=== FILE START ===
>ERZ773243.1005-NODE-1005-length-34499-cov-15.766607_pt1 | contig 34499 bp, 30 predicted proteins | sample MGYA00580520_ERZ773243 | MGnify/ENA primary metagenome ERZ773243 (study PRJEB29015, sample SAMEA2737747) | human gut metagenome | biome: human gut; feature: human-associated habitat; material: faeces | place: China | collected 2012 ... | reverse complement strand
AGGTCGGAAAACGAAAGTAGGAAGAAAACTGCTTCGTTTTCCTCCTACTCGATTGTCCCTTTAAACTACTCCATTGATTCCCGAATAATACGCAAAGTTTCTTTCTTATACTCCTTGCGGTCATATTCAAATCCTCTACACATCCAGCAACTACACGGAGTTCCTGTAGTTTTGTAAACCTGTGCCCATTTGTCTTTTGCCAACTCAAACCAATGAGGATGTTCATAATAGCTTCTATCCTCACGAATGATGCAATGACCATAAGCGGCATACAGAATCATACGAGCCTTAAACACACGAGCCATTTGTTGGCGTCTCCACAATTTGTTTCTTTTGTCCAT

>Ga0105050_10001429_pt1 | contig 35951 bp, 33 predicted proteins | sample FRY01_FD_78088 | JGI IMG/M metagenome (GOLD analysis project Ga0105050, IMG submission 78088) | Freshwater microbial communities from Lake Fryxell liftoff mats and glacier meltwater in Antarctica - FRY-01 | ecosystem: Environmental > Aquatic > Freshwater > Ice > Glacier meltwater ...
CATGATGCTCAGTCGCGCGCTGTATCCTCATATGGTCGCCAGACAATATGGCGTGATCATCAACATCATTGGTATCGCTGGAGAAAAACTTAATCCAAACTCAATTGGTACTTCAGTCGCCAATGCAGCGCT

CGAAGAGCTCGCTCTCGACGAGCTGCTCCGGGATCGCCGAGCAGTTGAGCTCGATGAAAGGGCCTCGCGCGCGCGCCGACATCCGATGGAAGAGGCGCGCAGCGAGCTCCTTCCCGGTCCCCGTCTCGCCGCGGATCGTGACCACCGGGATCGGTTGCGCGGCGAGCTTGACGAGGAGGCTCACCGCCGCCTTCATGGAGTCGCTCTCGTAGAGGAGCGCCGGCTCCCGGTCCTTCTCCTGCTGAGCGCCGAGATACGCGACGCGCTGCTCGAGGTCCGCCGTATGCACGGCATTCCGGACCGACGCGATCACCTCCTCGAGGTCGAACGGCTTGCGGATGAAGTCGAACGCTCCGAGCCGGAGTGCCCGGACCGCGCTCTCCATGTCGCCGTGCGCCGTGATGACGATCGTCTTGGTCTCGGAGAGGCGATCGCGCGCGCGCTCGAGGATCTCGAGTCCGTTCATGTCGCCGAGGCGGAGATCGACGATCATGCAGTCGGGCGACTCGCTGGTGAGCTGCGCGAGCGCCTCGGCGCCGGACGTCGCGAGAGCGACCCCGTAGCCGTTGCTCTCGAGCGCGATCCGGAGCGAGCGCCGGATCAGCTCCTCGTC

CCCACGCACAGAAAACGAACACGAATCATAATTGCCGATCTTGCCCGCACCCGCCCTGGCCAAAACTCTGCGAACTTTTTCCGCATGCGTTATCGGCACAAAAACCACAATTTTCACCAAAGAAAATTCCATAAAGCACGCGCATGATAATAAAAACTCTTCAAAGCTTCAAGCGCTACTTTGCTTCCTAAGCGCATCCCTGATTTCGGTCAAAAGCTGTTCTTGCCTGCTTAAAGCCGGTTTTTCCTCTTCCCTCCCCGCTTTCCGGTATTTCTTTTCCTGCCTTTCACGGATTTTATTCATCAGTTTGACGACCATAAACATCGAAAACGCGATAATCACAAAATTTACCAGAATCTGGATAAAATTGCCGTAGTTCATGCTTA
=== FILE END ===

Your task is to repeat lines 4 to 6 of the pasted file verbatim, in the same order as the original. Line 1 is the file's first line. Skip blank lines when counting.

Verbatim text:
CATGATGCTCAGTCGCGCGCTGTATCCTCATATGGTCGCCAGACAATATGGCGTGATCATCAACATCATTGGTATCGCTGGAGAAAAACTTAATCCAAACTCAATTGGTACTTCAGTCGCCAATGCAGCGCT

CGAAGAGCTCGCTCTCGACGAGCTGCTCCGGGATCGCCGAGCAGTTGAGCTCGATGAAAGGGCCTCGCGCGCGCGCCGACATCCGATGGAAGAGGCGCGCAGCGAGCTCCTTCCCGGTCCCCGTCTCGCCGCGGATCGTGACCACCGGGATCGGTTGCGCGGCGAGCTTGACGAGGAGGCTCACCGCCGCCTTCATGGAGTCGCTCTCGTAGAGGAGCGCCGGCTCCCGGTCCTTCTCCTGCTGAGCGCCGAGATACGCGACGCGCTGCTCGAGGTCCGCCGTATGCACGGCATTCCGGACCGACGCGATCACCTCCTCGAGGTCGAACGGCTTGCGGATGAAGTCGAACGCTCCGAGCCGGAGTGCCCGGACCGCGCTCTCCATGTCGCCGTGCGCCGTGATGACGATCGTCTTGGTCTCGGAGAGGCGATCGCGCGCGCGCTCGAGGATCTCGAGTCCGTTCATGTCGCCGAGGCGGAGATCGACGATCATGCAGTCGGGCGACTCGCTGGTGAGCTGCGCGAGCGCCTCGGCGCCGGACGTCGCGAGAGCGACCCCGTAGCCGTTGCTCTCGAGCGCGATCCGGAGCGAGCGCCGGATCAGCTCCTCGTC

CCCACGCACAGAAAACGAACACGAATCATAATTGCCGATCTTGCCCGCACCCGCCCTGGCCAAAACTCTGCGAACTTTTTCCGCATGCGTTATCGGCACAAAAACCACAATTTTCACCAAAGAAAATTCCATAAAGCACGCGCATGATAATAAAAACTCTTCAAAGCTTCAAGCGCTACTTTGCTTCCTAAGCGCATCCCTGATTTCGGTCAAAAGCTGTTCTTGCCTGCTTAAAGCCGGTTTTTCCTCTTCCCTCCCCGCTTTCCGGTATTTCTTTTCCTGCCTTTCACGGATTTTATTCATCAGTTTGACGACCATAAACATCGAAAACGCGATAATCACAAAATTTACCAGAATCTGGATAAAATTGCCGTAGTTCATGCTTA